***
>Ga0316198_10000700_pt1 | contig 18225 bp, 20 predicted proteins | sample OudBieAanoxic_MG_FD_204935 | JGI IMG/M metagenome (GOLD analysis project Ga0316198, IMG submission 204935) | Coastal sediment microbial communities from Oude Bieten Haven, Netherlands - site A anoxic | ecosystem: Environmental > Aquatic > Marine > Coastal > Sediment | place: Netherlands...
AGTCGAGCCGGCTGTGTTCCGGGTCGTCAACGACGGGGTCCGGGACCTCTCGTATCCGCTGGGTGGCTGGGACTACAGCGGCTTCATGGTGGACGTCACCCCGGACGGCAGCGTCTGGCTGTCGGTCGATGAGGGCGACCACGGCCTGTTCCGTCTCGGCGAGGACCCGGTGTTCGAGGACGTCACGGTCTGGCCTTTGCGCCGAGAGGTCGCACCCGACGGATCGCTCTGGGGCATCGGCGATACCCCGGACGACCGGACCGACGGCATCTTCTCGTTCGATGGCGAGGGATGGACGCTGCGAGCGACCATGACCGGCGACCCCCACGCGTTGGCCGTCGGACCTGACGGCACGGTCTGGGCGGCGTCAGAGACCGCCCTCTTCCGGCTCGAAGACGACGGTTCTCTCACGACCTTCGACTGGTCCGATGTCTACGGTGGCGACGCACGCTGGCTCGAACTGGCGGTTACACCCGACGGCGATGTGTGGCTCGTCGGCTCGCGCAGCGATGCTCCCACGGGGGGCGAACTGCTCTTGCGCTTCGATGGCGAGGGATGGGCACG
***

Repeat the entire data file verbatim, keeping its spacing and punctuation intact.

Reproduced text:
>Ga0316198_10000700_pt1 | contig 18225 bp, 20 predicted proteins | sample OudBieAanoxic_MG_FD_204935 | JGI IMG/M metagenome (GOLD analysis project Ga0316198, IMG submission 204935) | Coastal sediment microbial communities from Oude Bieten Haven, Netherlands - site A anoxic | ecosystem: Environmental > Aquatic > Marine > Coastal > Sediment | place: Netherlands...
AGTCGAGCCGGCTGTGTTCCGGGTCGTCAACGACGGGGTCCGGGACCTCTCGTATCCGCTGGGTGGCTGGGACTACAGCGGCTTCATGGTGGACGTCACCCCGGACGGCAGCGTCTGGCTGTCGGTCGATGAGGGCGACCACGGCCTGTTCCGTCTCGGCGAGGACCCGGTGTTCGAGGACGTCACGGTCTGGCCTTTGCGCCGAGAGGTCGCACCCGACGGATCGCTCTGGGGCATCGGCGATACCCCGGACGACCGGACCGACGGCATCTTCTCGTTCGATGGCGAGGGATGGACGCTGCGAGCGACCATGACCGGCGACCCCCACGCGTTGGCCGTCGGACCTGACGGCACGGTCTGGGCGGCGTCAGAGACCGCCCTCTTCCGGCTCGAAGACGACGGTTCTCTCACGACCTTCGACTGGTCCGATGTCTACGGTGGCGACGCACGCTGGCTCGAACTGGCGGTTACACCCGACGGCGATGTGTGGCTCGTCGGCTCGCGCAGCGATGCTCCCACGGGGGGCGAACTGCTCTTGCGCTTCGATGGCGAGGGATGGGCACG